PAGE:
Privacy, Cloud Security

Google Chrome will disable third-party cookies for millions of users on Jan. 4

Chrome Browser receives emergency patch

Google will disable third-party cookies for millions of Chrome browser users on Jan. 4 as part of its ongoing privacy initiative.

The Google Chrome Tracking Protection feature will first be rolled out to 1% of users, with plans to phase out third-party cookie tracking for all users by the second half of 2024, the company said in an announcement Thursday.

Chrome Tracking Protection is part of Google’s Privacy Sandbox initiative, “an industry-wide effort to develop new technology that will improve people’s privacy across the Web and apps on Android,” as described on the Privacy Sandbox website.  

Alternatives to third-party cookies are being developed that would allow sites to maintain functions like ad targeting and spam protection while preserving user anonymity, Google said.

Google Chrome update shuts off third-party cookies for estimated 30 million users

With a browser market share of nearly 63% according to StatCounter, Chrome is poised to strike a greater blow to third-party cookie tracking than its rivals Apple Safari and Mozilla Firefox, both of which had already disabled third-party cookies by 2020.   

More than 3 billion people use Google Chrome, research by AtlasVPN found in 2021, meaning 30 million or more internet users could be included in the Jan. 4 rollout.

After the update, the test pool of randomly selected users will receive a notification on their desktop or Android Chrome browser informing them that Tracking Protection is active.

“If a site doesn’t work without third-party cookies and Chrome notices you’re having issues — like if you refresh a page multiple times — we’ll prompt you with an option to temporarily re-enable third-party cookies for that website from the eye icon on the right side of your address bar,” Google stated.

APIs available to replace advertising, anti-spam functions

Google will phase out Chrome support for third-party cookies throughout Q3 and Q4 of 2024, according to its current Privacy Sandbox timeline.

Meanwhile, application programming interfaces (APIs) have been available since Q3 2023 for developers to replace the useful functions of third-party cookies. This includes the Topics API and Protected Audience API for displaying relevant ads and the Private State Tokens API for blocking traffic from bots and malicious sources.

Topics and Protected Audience provide advertising sites with limited information about a user’s interests, which Chrome compiles from their browser history and stores on the user’s device rather than any external servers. These APIs enable sites to select ads based on these interest topics without collecting the user’s cross-site activity like third-party cookies do.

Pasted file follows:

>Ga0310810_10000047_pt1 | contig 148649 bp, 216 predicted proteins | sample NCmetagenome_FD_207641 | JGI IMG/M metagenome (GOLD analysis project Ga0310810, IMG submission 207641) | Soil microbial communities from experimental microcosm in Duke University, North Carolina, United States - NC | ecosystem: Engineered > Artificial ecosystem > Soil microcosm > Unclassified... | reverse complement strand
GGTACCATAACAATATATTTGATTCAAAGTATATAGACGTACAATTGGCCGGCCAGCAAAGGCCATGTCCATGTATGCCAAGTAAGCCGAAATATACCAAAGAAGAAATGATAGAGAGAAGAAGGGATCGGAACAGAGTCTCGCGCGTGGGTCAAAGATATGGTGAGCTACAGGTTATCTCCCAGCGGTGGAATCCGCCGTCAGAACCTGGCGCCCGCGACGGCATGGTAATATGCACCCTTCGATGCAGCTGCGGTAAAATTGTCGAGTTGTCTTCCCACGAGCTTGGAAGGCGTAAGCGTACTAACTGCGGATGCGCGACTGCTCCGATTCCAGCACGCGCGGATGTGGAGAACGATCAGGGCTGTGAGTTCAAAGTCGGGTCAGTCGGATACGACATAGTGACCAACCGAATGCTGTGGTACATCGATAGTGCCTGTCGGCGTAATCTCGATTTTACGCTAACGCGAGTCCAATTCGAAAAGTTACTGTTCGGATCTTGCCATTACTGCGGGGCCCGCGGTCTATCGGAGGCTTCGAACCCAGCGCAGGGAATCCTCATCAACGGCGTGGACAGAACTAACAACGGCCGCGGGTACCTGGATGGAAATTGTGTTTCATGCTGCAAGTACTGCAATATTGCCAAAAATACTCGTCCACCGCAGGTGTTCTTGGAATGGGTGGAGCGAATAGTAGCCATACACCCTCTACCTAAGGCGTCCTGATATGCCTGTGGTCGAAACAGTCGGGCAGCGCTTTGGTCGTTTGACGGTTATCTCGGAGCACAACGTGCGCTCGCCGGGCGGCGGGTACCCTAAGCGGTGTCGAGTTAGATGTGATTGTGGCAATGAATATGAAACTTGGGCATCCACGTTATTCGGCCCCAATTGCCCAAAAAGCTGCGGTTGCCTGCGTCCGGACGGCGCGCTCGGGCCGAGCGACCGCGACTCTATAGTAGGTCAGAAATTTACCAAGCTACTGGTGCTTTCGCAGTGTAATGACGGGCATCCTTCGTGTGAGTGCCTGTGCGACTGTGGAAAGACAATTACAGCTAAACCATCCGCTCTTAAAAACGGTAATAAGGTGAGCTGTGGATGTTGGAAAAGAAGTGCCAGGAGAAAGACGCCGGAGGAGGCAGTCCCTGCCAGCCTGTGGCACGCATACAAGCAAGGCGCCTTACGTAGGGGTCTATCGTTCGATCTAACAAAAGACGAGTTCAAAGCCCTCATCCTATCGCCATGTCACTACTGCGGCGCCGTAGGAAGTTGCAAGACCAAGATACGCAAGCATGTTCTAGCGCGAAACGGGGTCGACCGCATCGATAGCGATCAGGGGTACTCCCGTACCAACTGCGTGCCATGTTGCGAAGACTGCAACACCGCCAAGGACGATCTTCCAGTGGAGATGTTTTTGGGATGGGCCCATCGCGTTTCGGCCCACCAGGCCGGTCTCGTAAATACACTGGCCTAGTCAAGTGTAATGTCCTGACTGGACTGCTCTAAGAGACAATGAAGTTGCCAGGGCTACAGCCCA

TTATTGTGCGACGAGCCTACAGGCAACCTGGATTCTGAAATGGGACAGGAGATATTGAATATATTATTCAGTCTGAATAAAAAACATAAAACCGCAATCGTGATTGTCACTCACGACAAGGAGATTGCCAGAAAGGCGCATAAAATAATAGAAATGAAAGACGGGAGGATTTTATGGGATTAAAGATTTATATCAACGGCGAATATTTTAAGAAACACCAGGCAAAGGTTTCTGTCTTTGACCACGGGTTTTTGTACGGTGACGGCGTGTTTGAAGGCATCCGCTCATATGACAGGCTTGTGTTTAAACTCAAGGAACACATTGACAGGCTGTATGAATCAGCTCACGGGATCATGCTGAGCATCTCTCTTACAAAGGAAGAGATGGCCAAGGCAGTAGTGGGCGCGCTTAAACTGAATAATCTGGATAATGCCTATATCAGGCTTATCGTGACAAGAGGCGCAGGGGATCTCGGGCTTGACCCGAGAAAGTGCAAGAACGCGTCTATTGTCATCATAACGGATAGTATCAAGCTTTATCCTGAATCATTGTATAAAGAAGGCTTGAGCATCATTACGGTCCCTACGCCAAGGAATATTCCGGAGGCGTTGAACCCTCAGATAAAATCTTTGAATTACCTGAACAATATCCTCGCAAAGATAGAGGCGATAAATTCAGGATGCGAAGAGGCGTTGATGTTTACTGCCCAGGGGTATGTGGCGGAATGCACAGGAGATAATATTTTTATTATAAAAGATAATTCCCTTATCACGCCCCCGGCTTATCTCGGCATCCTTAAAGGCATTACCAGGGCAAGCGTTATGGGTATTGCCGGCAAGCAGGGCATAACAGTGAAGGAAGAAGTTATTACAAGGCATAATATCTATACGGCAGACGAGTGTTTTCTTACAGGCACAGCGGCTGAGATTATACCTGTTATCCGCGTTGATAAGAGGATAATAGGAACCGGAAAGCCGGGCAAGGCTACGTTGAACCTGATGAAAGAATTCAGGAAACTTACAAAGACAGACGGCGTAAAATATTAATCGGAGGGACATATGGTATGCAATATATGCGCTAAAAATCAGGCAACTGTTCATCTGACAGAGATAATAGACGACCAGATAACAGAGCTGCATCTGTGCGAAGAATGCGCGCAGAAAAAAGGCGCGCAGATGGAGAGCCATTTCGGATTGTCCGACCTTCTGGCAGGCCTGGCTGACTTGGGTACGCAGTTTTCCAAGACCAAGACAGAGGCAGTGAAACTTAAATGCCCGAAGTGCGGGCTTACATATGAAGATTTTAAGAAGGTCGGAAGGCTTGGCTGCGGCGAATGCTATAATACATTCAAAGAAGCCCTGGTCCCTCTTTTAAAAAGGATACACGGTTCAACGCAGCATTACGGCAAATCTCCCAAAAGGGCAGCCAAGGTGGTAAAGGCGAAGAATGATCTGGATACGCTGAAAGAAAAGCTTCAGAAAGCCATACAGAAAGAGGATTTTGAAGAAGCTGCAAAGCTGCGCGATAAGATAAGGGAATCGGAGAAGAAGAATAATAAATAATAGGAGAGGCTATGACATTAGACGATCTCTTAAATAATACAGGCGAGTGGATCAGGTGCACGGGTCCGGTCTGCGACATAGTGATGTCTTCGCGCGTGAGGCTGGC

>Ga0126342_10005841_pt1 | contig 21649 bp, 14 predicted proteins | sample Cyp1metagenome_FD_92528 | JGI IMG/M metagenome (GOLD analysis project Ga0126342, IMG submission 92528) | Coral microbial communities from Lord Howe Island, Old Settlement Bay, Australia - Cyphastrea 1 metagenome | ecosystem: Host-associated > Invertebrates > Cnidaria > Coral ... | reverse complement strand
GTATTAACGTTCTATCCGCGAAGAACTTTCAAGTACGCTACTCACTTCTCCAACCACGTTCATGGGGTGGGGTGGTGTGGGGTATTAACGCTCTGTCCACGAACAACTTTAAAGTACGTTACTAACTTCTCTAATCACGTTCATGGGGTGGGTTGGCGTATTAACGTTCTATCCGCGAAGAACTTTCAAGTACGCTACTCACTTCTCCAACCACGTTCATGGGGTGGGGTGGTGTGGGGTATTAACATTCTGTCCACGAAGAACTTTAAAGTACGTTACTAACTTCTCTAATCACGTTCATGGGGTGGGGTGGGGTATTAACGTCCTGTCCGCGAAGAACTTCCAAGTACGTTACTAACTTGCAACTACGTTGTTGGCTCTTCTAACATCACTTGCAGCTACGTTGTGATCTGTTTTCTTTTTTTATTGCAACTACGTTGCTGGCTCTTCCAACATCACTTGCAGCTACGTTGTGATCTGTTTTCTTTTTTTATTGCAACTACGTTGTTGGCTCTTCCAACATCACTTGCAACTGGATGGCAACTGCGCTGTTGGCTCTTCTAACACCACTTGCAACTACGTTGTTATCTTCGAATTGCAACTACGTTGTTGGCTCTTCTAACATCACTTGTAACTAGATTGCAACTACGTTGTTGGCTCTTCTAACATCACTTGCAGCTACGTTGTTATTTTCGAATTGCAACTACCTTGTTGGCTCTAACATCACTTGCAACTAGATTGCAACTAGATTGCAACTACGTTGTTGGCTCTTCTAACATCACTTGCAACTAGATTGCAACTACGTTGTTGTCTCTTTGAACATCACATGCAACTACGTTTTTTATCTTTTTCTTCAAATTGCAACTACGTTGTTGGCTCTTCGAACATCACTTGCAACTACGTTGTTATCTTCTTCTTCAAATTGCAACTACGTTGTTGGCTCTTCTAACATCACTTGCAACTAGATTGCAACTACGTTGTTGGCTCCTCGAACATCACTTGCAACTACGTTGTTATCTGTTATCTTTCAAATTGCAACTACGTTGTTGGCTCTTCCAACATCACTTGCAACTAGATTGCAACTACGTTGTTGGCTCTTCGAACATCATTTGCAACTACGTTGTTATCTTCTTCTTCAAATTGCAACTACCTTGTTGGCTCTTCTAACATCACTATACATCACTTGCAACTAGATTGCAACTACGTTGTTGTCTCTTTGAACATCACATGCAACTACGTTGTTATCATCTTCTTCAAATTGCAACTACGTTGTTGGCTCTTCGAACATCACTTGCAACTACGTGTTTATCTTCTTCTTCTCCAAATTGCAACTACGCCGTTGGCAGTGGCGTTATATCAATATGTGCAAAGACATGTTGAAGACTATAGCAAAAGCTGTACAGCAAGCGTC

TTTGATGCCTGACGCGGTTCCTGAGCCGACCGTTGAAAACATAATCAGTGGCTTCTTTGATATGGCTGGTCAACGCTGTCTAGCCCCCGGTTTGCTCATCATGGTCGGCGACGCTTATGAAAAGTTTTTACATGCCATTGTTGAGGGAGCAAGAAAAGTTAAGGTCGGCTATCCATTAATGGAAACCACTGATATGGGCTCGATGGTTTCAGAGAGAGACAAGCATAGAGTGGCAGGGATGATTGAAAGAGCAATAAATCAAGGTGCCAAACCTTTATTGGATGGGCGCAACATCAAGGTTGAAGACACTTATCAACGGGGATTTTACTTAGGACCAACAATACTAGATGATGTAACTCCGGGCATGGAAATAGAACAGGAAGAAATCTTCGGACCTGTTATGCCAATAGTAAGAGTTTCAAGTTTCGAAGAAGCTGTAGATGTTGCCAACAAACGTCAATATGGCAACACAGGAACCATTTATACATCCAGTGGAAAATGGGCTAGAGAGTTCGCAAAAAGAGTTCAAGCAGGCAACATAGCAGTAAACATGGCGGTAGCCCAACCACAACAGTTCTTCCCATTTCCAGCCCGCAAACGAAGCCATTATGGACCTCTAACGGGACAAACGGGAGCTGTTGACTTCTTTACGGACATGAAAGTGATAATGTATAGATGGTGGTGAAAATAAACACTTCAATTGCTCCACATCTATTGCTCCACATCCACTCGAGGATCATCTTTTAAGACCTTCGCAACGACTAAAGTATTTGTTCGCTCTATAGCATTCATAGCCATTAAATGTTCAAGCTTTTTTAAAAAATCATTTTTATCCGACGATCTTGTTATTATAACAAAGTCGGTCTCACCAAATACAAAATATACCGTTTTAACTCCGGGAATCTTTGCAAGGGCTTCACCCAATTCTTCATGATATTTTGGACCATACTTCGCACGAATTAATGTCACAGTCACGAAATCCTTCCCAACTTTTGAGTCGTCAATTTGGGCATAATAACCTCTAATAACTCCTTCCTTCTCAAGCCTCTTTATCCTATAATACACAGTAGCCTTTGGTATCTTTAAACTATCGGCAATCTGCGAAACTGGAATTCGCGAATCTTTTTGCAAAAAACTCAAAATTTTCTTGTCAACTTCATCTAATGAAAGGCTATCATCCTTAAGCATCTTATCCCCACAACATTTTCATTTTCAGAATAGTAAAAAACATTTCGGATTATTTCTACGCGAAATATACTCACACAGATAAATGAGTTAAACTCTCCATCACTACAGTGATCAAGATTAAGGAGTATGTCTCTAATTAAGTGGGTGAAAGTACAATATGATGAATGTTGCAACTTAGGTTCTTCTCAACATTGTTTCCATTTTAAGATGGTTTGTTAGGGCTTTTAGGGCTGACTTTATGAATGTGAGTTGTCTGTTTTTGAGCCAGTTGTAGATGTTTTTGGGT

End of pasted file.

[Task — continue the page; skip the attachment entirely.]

Private State Tokens are cryptographic tokens that can be issued to a browser when a user’s activity is trusted, such as when they pass a CAPTCHA prompt. The tokens on a browser can then be “redeemed” on other sites that trust the token issuer. This allows sites to segment trusted and untrusted users as a way to prevent spam and fraud, including bot activity. The tokens are encrypted, meaning they can only be used to distinguish trusted browsers from untrusted browsers and do not identify individual users.

Chrome’s cookie quashing ‘a long time coming’

Google twice postponed its third-party cookie phaseout, which was originally scheduled to begin in early 2022. The feature was first pushed to late 2023 before eventually being revised to 2024. The reason for the delay was a need for more testing of the relevant technologies, according to Privacy Sandbox Vice President Anthony Chavez.

Mozilla Firefox and Apple Safari were the first mainstream browsers to disable third-party cookies by default. Firefox released Enhanced Tracking Protection for all users in September 2019, which was followed by an upgrade to Safari’s Intelligent Tracking Prevention (ITP) in March 2020.

Mozilla’s 2023 release of Total Cookie Protection added additional protection against device fingerprinting and supercookies. In a blog post last week, Mozilla senior tech writer Chris Mills called Google’s phaseout plan “a long time coming” and a “big step” toward the end of third-party cookies. Mills also cited Google’s business interest in targeted advertising as a reason for its “seemingly slow response.”

While the major drive behind eliminating third-party cookies is user privacy, the move could potentially have some cybersecurity benefits, as it could reduce the amount of browsing information available to hackers. However, first-party cookies like authentication cookies, which can be stolen to bypass multi-factor authentication, are not affected by tracking protection measures.

Even if the early 2024 test phase goes according to plan, Google will still need to smooth over competition concerns with the UK’s Competition and Markets Authority before its Privacy Sandbox goals can come to fruition.

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